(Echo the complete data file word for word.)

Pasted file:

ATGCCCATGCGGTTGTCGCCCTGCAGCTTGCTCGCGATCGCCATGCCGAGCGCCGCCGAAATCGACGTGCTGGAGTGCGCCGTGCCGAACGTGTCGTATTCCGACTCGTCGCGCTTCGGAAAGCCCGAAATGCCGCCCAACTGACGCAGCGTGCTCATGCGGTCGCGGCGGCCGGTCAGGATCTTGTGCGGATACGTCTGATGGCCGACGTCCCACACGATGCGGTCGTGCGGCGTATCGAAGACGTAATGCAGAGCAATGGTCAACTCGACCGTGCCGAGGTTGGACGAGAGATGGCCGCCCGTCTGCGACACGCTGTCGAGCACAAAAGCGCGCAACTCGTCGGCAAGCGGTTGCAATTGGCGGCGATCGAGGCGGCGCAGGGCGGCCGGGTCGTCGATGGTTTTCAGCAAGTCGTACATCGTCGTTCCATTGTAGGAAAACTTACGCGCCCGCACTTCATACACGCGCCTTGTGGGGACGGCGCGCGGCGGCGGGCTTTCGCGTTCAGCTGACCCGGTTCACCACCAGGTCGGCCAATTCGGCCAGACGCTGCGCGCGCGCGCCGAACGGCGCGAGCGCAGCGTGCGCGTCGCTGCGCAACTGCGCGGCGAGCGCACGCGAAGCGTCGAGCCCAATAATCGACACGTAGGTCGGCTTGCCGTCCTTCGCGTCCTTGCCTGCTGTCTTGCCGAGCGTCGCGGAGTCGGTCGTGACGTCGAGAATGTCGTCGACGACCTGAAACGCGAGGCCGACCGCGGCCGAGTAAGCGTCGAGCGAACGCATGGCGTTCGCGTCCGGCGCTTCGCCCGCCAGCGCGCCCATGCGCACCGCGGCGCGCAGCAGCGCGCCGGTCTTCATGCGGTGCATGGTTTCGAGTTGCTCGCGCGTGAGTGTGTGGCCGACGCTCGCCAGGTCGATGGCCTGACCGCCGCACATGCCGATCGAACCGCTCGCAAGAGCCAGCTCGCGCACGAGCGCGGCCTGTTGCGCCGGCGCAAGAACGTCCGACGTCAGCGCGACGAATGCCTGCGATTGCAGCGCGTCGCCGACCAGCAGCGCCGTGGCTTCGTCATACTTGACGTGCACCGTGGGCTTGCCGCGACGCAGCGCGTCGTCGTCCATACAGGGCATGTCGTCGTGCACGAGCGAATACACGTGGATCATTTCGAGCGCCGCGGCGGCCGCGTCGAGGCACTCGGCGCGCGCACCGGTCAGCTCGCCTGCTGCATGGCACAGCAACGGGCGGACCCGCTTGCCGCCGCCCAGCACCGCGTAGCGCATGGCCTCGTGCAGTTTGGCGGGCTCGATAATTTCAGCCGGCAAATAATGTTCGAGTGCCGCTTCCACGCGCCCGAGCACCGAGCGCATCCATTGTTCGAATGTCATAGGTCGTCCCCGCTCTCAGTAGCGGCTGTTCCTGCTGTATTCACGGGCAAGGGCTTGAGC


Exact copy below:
ATGCCCATGCGGTTGTCGCCCTGCAGCTTGCTCGCGATCGCCATGCCGAGCGCCGCCGAAATCGACGTGCTGGAGTGCGCCGTGCCGAACGTGTCGTATTCCGACTCGTCGCGCTTCGGAAAGCCCGAAATGCCGCCCAACTGACGCAGCGTGCTCATGCGGTCGCGGCGGCCGGTCAGGATCTTGTGCGGATACGTCTGATGGCCGACGTCCCACACGATGCGGTCGTGCGGCGTATCGAAGACGTAATGCAGAGCAATGGTCAACTCGACCGTGCCGAGGTTGGACGAGAGATGGCCGCCCGTCTGCGACACGCTGTCGAGCACAAAAGCGCGCAACTCGTCGGCAAGCGGTTGCAATTGGCGGCGATCGAGGCGGCGCAGGGCGGCCGGGTCGTCGATGGTTTTCAGCAAGTCGTACATCGTCGTTCCATTGTAGGAAAACTTACGCGCCCGCACTTCATACACGCGCCTTGTGGGGACGGCGCGCGGCGGCGGGCTTTCGCGTTCAGCTGACCCGGTTCACCACCAGGTCGGCCAATTCGGCCAGACGCTGCGCGCGCGCGCCGAACGGCGCGAGCGCAGCGTGCGCGTCGCTGCGCAACTGCGCGGCGAGCGCACGCGAAGCGTCGAGCCCAATAATCGACACGTAGGTCGGCTTGCCGTCCTTCGCGTCCTTGCCTGCTGTCTTGCCGAGCGTCGCGGAGTCGGTCGTGACGTCGAGAATGTCGTCGACGACCTGAAACGCGAGGCCGACCGCGGCCGAGTAAGCGTCGAGCGAACGCATGGCGTTCGCGTCCGGCGCTTCGCCCGCCAGCGCGCCCATGCGCACCGCGGCGCGCAGCAGCGCGCCGGTCTTCATGCGGTGCATGGTTTCGAGTTGCTCGCGCGTGAGTGTGTGGCCGACGCTCGCCAGGTCGATGGCCTGACCGCCGCACATGCCGATCGAACCGCTCGCAAGAGCCAGCTCGCGCACGAGCGCGGCCTGTTGCGCCGGCGCAAGAACGTCCGACGTCAGCGCGACGAATGCCTGCGATTGCAGCGCGTCGCCGACCAGCAGCGCCGTGGCTTCGTCATACTTGACGTGCACCGTGGGCTTGCCGCGACGCAGCGCGTCGTCGTCCATACAGGGCATGTCGTCGTGCACGAGCGAATACACGTGGATCATTTCGAGCGCCGCGGCGGCCGCGTCGAGGCACTCGGCGCGCGCACCGGTCAGCTCGCCTGCTGCATGGCACAGCAACGGGCGGACCCGCTTGCCGCCGCCCAGCACCGCGTAGCGCATGGCCTCGTGCAGTTTGGCGGGCTCGATAATTTCAGCCGGCAAATAATGTTCGAGTGCCGCTTCCACGCGCCCGAGCACCGAGCGCATCCATTGTTCGAATGTCATAGGTCGTCCCCGCTCTCAGTAGCGGCTGTTCCTGCTGTATTCACGGGCAAGGGCTTGAGC